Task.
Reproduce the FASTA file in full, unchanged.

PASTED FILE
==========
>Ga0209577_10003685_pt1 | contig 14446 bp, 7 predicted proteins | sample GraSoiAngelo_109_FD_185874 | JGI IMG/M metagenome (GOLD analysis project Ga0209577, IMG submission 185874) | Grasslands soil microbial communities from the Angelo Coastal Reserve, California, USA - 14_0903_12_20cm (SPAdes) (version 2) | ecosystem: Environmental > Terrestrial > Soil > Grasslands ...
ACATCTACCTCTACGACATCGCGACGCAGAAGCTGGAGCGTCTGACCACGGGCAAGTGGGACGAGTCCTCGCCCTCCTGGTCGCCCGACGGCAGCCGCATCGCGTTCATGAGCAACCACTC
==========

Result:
>Ga0209577_10003685_pt1 | contig 14446 bp, 7 predicted proteins | sample GraSoiAngelo_109_FD_185874 | JGI IMG/M metagenome (GOLD analysis project Ga0209577, IMG submission 185874) | Grasslands soil microbial communities from the Angelo Coastal Reserve, California, USA - 14_0903_12_20cm (SPAdes) (version 2) | ecosystem: Environmental > Terrestrial > Soil > Grasslands ...
ACATCTACCTCTACGACATCGCGACGCAGAAGCTGGAGCGTCTGACCACGGGCAAGTGGGACGAGTCCTCGCCCTCCTGGTCGCCCGACGGCAGCCGCATCGCGTTCATGAGCAACCACTC